This decision is a rare example of a criminal defendant actually getting permanent relief based on a violation of his speedy trial rights.
Joseph Tigano, III and his father, Joseph Tigano, Sr., were arrested on July 8, 2008 on charges related to a marijuana growing enterprise allegedly operated by the two men. When Drug Enforcement Administration (“DEA”) task force members executed a search warrant at the Tiganos’ residence on the morning of the arrest, they discovered over 1,400 marijuana plants. On October 2, 2008, Tigano and his father were each indicted on six counts. Four of the counts charged drug offenses related to the alleged marijuana growing operation; the remaining two counts charged weapons offenses stemming from firearms found at the residence.
Nearly five years later, on November 25, 2013, Tigano’s father pled guilty to one count of manufacturing 50 or more marijuana plants. Tigano refused to accept a plea and proceeded to trial—nearly seven years after his arrest—on May 4, 2015. He was convicted by a jury on May 8, 2015 on five of the six counts in the indictment. Tigano was imprisoned during the entirety of the nearly seven years of pretrial proceedings. On appeal, Tigano argued that his Sixth Amendment right to a speedy trial had been violated by an oppressive period of pretrial incarceration.
Writing for the Court, Judge Pooler concluded that Tigano’s nearly seven years of pretrial incarceration were “egregiously oppressive.” With unusually stern language, she continued:
The pretrial detention experienced by Joseph Tigano, III appears to be the longest ever experienced by a defendant in a speedy trial case in the Second Circuit. Tigano’s experience is an extreme outlier even among the severe examples found within Sixth Amendment case law. Yet no single, extraordinary factor caused the cumulative seven years of pretrial delay. Instead, the outcome was the result of countless small choices and neglects, none of which was individually responsible for the injustice suffered by Tigano, but which together created this extreme instance of a Sixth Amendment violation. A review of the procedural history reveals that Tigano was the victim of poor trial management and general indifference at every level toward this low-priority defendant in a straightforward case.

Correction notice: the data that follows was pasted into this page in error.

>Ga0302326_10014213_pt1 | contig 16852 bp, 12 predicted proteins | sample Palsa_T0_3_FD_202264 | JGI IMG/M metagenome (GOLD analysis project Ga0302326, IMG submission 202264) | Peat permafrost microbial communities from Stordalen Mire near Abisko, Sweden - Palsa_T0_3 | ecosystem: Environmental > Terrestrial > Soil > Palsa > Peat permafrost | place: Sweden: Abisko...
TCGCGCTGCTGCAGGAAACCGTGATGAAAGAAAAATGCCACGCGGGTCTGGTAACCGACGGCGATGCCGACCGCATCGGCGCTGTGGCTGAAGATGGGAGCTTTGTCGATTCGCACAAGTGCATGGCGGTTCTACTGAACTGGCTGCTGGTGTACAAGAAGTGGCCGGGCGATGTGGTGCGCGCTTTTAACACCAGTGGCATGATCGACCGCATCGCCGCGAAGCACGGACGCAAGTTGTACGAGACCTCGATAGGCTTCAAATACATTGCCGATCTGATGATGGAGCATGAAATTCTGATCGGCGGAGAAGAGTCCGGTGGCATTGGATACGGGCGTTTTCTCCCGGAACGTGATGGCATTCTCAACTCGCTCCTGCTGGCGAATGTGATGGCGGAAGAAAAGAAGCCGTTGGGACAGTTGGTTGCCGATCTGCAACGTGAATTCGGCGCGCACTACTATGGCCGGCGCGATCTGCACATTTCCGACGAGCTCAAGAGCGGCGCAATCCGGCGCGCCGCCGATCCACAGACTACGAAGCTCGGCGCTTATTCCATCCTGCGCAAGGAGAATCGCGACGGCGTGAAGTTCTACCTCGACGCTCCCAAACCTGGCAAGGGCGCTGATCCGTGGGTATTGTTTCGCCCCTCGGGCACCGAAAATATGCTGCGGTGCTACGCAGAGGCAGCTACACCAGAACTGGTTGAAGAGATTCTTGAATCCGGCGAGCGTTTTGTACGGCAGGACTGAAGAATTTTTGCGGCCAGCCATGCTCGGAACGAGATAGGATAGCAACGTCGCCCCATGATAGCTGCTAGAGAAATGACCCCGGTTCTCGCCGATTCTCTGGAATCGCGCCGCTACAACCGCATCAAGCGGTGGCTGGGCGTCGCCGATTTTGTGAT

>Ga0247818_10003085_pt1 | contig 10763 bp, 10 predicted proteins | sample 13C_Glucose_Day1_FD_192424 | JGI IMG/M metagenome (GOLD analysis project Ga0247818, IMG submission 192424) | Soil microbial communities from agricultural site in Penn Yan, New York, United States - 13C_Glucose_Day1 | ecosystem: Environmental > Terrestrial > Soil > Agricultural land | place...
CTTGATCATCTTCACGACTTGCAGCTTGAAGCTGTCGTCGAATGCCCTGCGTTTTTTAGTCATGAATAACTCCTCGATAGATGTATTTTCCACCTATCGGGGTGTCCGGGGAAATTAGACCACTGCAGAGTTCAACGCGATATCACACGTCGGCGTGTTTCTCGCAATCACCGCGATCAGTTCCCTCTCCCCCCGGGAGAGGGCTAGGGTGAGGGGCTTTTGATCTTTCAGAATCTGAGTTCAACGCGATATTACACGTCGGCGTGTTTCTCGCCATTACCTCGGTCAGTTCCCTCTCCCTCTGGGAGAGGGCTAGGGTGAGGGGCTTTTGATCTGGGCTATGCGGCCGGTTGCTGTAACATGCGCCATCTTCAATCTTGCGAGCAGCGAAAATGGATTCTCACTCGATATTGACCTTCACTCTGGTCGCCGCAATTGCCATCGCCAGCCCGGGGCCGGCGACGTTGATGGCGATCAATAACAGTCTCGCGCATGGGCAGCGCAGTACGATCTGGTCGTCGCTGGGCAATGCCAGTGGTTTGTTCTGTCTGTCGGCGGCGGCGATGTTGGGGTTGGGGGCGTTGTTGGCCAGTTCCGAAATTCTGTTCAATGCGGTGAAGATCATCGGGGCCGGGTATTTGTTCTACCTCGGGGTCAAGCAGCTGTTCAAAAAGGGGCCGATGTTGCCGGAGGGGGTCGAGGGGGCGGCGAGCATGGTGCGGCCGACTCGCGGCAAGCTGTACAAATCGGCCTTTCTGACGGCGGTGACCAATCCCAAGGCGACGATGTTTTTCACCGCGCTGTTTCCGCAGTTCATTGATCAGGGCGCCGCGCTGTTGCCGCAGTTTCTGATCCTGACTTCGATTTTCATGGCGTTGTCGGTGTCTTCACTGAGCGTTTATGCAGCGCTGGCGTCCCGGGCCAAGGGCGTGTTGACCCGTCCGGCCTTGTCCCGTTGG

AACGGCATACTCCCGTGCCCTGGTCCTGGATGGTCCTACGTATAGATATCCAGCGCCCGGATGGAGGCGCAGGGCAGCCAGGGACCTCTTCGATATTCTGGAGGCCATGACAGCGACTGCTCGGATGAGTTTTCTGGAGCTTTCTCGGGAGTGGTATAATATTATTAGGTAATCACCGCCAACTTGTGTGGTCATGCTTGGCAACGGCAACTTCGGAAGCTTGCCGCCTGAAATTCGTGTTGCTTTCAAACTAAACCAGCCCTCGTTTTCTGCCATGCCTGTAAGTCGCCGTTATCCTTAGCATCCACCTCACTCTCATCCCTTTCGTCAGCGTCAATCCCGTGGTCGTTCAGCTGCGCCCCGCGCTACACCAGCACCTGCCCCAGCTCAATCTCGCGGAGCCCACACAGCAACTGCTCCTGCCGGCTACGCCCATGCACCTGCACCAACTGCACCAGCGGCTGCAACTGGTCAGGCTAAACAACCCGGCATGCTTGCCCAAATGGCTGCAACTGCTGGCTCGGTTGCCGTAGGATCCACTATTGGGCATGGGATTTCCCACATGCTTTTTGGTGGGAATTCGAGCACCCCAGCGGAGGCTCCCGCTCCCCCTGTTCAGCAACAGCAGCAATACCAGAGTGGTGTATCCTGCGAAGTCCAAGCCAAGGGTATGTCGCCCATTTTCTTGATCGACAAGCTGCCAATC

She then recounted, in exhaustive detail, and broken down over eight separate time periods from July 8, 2008 to May 3, 2015, the various events that caused the long delays that ensued; and she analyzed those events in the context of four key factors that the Supreme Court determined, in Barker v. Wingo, 407 U.S. 514 (1972), should be considered when deciding whether Tigano’s Sixth Amendment rights had been violated. Those four, non-exclusive, factors are: “length of delay, the reason for the delay, the defendant’s assertion of his right, and prejudice to the defendant.” Judge Pooler’s analysis led to the following conclusions:
Weighing the four Barker factors leads us to the inescapable conclusion that Tigano’s Sixth Amendment right to a speedy trial was violated by his nearly seven years of pretrial incarceration. The reasons for delay fall largely on the district court and government attorneys. Tigano’s repeated assertions of his right to a speedy trial place him on the extreme end of our Circuit’s case law. His repeated pleas for trial also speak to the fourth and final prong, the prejudice suffered by Tigano in the form of anxiety and the oppressiveness of his lengthy period of pretrial incarceration. The only remedy is to dismiss the case with prejudice ....
We reiterate that the nearly seven years of pretrial detention in this case, as well as Tigano’s single-minded focus on obtaining a speedy trial, present extreme facts in the speedy trial context. In other words, these facts represent what we expect will be a ceiling, rather than a floor, for Sixth Amendment analysis. Yet the case is no less significant because of its outlier status. Years of subtle neglects resulted in a flagrant violation of Tigano’s Sixth Amendment right to a speedy trial .... Tigano’s years of imprisonment represent a failure of our courts to comply with their obligation to bring defendants to “a speedy and public trial.” See: U.S. v. Tigano, 880 F.3d 602 (2d Cir. 2018).
This article originally appeared in the January 2018 issue of Punch & Jurists and is reprinted with permission.
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Related legal case
U.S. v. Tigano
|Cite||880 F.3d 602 (2d Cir. 2018)|